The Best Grow Medium (my favorite anyway) potting soil

Potting Soil -- Potting soil is basically topsoil (the top of the soil from somewhere). If you buy a product that says potting soil it is made up mostly of topsoil with various amendments. Potting soil is high in nutrients and organic matter. You can even get your own from outside.  You may want to sterilize it to remove pests especially if nematodes are common in your area. You can sterilize the soil by putting it in the oven at the maximum temperature for an hour, or simply put it in the microwave for 5-10 min until it is steaming. However, it is easier to buy amended topsoil than worry about weed seeds, pests, and diseases which will thrive in your controlled indoor environment, often at the expense of your favorite plants. Moreover, home-dug top soil, even from one area can vary in pH, texture and water holding capacity. If you want something consistent, you can buy various potting soils from HTGSupply.com. Commercial potting soil is usually amended or “lightened up” meaning things like perlite vermiculite peat moss etc. have been added so that the soil does not stick together and plant roots can easily move through the soil. There are specialized commercial potting mixes containing mild fertilizers, additives to help hold water, balance the pH, some even have microorganisms. If you are just starting out, or having problems with growing plants, I recommend using potting soil like fox farm or pro-mix. It will provide nutrients to the plants for several months and most every plant can grow well in these type of potting soils.
The most important thing with soil is soil texture (also see SOIL 5/08). You want something that will hold some water but drain well to allow air to enter the growth medium. Mixes that do not drain well will have low oxygen available to the plants and will have poor plant growth for most plants. An easy test is to grab a handful of your soil and squeeze it. It should stick together, but fall apart if you poke it. If it does not fall apart you need to amend you soil to loosen it up. There are several soil amendments, some can be added to soil, or you can even grow without topsoil (soilless mixes). Soilless mixes tend to have no or low nutrients so they require fertilization at all stages of plant growth. In some cases, if you are using just a soilless medium it can be considered growing hydroponically since all nutrients are added via water solution to the medium the plants are growing in.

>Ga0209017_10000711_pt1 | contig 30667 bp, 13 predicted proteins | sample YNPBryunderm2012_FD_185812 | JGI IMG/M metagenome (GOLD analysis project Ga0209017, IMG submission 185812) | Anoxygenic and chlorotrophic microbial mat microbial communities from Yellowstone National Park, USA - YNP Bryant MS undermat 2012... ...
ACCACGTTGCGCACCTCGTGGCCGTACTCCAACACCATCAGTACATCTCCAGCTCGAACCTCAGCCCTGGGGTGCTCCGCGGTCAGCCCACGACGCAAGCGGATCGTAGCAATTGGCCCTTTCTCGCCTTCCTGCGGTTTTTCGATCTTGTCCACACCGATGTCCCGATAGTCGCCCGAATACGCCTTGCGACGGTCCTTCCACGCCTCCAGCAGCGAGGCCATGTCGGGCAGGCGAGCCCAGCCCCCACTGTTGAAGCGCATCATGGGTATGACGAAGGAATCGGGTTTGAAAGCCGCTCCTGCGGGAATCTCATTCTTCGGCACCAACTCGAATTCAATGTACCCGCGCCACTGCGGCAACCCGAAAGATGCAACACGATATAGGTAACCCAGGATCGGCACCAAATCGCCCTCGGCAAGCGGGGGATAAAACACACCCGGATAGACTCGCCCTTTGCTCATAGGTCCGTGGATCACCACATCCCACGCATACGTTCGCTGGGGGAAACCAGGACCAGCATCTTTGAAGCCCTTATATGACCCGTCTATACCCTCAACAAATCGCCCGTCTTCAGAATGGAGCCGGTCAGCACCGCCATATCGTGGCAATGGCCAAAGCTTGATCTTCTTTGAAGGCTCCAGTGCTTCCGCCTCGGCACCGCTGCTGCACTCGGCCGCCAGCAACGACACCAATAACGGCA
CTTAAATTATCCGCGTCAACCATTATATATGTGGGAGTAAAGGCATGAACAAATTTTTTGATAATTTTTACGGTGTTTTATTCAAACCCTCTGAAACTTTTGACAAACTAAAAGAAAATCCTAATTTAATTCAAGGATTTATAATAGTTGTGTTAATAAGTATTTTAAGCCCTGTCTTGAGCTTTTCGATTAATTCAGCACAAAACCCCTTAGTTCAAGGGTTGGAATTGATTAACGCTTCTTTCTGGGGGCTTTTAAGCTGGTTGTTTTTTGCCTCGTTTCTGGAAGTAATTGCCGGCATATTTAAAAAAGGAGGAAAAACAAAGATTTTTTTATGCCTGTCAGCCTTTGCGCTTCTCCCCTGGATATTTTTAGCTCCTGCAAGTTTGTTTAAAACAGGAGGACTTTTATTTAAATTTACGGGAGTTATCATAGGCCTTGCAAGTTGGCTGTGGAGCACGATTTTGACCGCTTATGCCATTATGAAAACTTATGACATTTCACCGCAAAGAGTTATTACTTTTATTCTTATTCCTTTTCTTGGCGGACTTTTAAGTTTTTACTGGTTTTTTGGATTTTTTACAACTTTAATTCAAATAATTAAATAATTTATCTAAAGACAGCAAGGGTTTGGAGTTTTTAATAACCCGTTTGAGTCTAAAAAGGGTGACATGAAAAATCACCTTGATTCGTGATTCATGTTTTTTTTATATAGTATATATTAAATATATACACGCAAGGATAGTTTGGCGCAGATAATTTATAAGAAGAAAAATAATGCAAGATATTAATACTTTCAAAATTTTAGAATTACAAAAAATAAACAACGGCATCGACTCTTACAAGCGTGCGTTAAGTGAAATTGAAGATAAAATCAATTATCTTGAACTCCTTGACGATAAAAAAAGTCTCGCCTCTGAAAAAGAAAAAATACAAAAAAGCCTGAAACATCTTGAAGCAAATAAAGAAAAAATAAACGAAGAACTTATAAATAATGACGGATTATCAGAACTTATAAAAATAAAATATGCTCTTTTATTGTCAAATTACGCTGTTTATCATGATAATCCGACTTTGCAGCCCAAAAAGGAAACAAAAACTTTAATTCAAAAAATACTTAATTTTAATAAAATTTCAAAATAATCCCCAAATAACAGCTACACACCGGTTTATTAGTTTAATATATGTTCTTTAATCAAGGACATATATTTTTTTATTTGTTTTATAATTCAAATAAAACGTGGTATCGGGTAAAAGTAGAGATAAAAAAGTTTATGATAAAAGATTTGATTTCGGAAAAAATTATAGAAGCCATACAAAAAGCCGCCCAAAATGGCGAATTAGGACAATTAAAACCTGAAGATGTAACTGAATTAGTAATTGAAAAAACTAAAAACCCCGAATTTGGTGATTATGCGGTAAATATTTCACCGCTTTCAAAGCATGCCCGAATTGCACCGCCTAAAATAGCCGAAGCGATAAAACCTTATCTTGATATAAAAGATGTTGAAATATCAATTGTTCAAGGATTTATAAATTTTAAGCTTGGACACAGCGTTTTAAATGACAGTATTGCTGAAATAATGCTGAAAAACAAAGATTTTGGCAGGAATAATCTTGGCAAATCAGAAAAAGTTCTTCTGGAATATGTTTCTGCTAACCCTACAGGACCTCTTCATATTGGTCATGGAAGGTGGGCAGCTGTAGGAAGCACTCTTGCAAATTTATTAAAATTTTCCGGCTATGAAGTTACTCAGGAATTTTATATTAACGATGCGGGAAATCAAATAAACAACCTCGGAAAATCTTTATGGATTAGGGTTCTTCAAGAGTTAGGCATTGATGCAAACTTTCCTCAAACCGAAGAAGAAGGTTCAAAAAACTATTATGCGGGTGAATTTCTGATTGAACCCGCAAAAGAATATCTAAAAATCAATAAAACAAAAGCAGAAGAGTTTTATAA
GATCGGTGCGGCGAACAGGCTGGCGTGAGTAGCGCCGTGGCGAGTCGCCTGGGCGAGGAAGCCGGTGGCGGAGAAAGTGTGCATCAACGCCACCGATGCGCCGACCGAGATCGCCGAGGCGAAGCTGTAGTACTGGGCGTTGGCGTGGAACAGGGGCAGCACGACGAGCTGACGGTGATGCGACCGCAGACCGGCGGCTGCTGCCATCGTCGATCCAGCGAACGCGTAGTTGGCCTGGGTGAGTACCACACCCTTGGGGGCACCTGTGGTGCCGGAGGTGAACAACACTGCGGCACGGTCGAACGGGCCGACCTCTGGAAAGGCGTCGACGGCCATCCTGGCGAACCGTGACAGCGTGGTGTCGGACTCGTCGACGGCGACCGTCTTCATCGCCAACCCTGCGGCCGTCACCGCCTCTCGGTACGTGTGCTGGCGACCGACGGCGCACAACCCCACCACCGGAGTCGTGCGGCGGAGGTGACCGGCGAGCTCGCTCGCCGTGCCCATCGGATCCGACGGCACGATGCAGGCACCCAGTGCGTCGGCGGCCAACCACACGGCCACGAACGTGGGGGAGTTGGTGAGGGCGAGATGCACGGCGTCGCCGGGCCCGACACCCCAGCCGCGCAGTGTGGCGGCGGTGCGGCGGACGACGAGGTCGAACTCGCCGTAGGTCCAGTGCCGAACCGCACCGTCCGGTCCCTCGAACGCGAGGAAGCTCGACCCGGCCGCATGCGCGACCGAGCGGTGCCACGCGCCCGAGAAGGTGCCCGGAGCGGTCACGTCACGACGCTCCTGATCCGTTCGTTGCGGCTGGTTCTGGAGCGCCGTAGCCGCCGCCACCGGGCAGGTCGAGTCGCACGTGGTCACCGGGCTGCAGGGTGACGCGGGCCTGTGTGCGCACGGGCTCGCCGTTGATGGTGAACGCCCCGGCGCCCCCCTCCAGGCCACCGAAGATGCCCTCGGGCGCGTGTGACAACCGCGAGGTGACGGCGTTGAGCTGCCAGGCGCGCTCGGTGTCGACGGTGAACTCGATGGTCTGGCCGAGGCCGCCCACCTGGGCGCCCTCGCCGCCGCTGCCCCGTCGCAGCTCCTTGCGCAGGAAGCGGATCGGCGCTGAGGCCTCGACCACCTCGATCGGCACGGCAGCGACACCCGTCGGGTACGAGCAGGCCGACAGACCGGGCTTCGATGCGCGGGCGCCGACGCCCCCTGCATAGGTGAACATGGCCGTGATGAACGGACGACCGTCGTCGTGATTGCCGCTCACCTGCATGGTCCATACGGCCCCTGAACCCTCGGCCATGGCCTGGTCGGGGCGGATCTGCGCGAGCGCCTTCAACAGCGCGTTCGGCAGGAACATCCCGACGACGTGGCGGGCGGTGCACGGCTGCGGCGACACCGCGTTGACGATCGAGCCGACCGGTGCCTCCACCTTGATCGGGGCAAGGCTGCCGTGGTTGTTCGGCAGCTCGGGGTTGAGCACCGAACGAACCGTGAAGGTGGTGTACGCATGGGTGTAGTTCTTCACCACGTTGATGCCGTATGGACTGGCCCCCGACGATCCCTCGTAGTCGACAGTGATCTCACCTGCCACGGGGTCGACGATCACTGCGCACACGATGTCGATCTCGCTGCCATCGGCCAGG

Soil can be a renewable resource, but can also be exploited. Once I have used soil indoors, I often add it to my outdoor garden to improve the soil of my outdoor gardens. Soil will lose its nutrients after a growing season or two. You can continue to use the soil but will have to add all nutrients and may risk build up of nutrients to toxic levels. You could flush out your soil between growing cycles like you clean certain hydroponic mediums. In essence, if you use dirt long enough you are growing hydroponically, you are providing all nutrients, maintaining Ph etc.
If you want to be more involved with the uptake of nutrients with your plants, you may want to use soilless mediums since their lack of nutrients means that you must provide (control) all nutrients in all stages of plant growth. Potting soil is easy to use because it provides some nutrients so it “buffers” against too little nutrients, and since it is able to hold onto nutrients, it “buffers” against burning plants with too much fertilizer. Be mindful that soilless mixes allow you to have more control and perhaps maximize impact of nutrients, but they also lack the margin of error that soil provides. Once you can grow great in soil, you may want to move on to hydroponics or try other growth medium mixtures. I have tried many grow mediums, and I still keep going back to soil. It is what plants evolved to grow in, it can be a living thing by itself feeding and nurturing your plants.

Good Growing,
Dr. E. R. Myers

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